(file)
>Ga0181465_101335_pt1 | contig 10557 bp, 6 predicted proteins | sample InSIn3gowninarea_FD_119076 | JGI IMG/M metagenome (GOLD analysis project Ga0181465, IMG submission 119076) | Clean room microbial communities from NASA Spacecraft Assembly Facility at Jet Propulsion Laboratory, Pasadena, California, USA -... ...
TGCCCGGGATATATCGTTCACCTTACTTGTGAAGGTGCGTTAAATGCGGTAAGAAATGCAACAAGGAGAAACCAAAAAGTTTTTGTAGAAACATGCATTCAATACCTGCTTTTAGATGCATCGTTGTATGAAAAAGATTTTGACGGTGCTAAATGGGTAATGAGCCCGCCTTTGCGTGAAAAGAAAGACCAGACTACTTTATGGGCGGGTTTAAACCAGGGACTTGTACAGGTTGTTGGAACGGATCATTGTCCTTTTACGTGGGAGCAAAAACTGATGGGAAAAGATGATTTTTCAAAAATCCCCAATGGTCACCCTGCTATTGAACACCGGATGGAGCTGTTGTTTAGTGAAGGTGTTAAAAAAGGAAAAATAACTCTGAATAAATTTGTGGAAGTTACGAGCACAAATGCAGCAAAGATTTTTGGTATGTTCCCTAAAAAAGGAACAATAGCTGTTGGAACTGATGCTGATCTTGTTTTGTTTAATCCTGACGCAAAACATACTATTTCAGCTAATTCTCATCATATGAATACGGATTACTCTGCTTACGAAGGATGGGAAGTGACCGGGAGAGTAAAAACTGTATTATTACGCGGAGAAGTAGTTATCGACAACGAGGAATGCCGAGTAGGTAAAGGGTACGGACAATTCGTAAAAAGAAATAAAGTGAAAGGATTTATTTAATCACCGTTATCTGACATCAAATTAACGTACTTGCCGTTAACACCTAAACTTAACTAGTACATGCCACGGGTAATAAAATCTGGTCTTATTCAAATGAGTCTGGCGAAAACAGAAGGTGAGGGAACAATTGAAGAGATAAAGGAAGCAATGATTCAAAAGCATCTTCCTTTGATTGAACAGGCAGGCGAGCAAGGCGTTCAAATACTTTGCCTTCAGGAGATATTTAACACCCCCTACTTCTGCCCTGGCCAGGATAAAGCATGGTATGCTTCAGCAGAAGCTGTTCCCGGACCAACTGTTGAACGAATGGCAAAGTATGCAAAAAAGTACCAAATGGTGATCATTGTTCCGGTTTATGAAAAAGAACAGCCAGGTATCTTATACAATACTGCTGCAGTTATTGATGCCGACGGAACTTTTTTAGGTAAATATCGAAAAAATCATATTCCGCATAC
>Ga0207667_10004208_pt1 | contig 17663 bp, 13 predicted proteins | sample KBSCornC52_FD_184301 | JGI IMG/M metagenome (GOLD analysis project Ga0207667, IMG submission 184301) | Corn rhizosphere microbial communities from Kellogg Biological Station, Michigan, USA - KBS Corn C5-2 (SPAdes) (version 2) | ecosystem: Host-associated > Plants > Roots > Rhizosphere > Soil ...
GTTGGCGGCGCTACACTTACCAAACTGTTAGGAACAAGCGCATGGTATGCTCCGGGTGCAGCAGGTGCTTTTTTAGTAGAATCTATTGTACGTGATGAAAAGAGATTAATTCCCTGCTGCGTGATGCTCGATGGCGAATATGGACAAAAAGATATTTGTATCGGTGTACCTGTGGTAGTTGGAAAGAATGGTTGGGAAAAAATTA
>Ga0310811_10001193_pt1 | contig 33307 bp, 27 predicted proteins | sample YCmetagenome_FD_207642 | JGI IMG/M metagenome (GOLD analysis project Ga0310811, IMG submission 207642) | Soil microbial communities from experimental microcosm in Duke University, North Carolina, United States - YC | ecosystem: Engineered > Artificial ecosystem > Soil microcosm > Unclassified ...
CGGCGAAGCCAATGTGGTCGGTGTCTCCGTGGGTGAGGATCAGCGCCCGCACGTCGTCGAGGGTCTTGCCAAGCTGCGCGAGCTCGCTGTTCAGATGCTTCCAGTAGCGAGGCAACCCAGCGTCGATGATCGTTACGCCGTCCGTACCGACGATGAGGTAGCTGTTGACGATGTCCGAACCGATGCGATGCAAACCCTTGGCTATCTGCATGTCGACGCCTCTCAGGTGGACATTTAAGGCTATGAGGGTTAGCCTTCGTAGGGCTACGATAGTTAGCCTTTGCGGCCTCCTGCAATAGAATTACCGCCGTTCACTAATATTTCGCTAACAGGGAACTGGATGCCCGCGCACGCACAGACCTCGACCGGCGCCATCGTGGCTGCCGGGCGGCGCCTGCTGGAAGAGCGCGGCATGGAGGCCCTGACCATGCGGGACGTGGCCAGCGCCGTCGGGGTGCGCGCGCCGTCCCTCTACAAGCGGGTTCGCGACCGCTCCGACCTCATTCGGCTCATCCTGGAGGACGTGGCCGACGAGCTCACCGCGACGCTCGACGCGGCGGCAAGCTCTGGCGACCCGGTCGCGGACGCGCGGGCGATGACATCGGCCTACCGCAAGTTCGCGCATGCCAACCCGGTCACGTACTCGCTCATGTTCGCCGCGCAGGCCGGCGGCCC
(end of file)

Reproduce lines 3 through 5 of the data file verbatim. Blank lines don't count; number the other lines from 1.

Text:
>Ga0207667_10004208_pt1 | contig 17663 bp, 13 predicted proteins | sample KBSCornC52_FD_184301 | JGI IMG/M metagenome (GOLD analysis project Ga0207667, IMG submission 184301) | Corn rhizosphere microbial communities from Kellogg Biological Station, Michigan, USA - KBS Corn C5-2 (SPAdes) (version 2) | ecosystem: Host-associated > Plants > Roots > Rhizosphere > Soil ...
GTTGGCGGCGCTACACTTACCAAACTGTTAGGAACAAGCGCATGGTATGCTCCGGGTGCAGCAGGTGCTTTTTTAGTAGAATCTATTGTACGTGATGAAAAGAGATTAATTCCCTGCTGCGTGATGCTCGATGGCGAATATGGACAAAAAGATATTTGTATCGGTGTACCTGTGGTAGTTGGAAAGAATGGTTGGGAAAAAATTA
>Ga0310811_10001193_pt1 | contig 33307 bp, 27 predicted proteins | sample YCmetagenome_FD_207642 | JGI IMG/M metagenome (GOLD analysis project Ga0310811, IMG submission 207642) | Soil microbial communities from experimental microcosm in Duke University, North Carolina, United States - YC | ecosystem: Engineered > Artificial ecosystem > Soil microcosm > Unclassified ...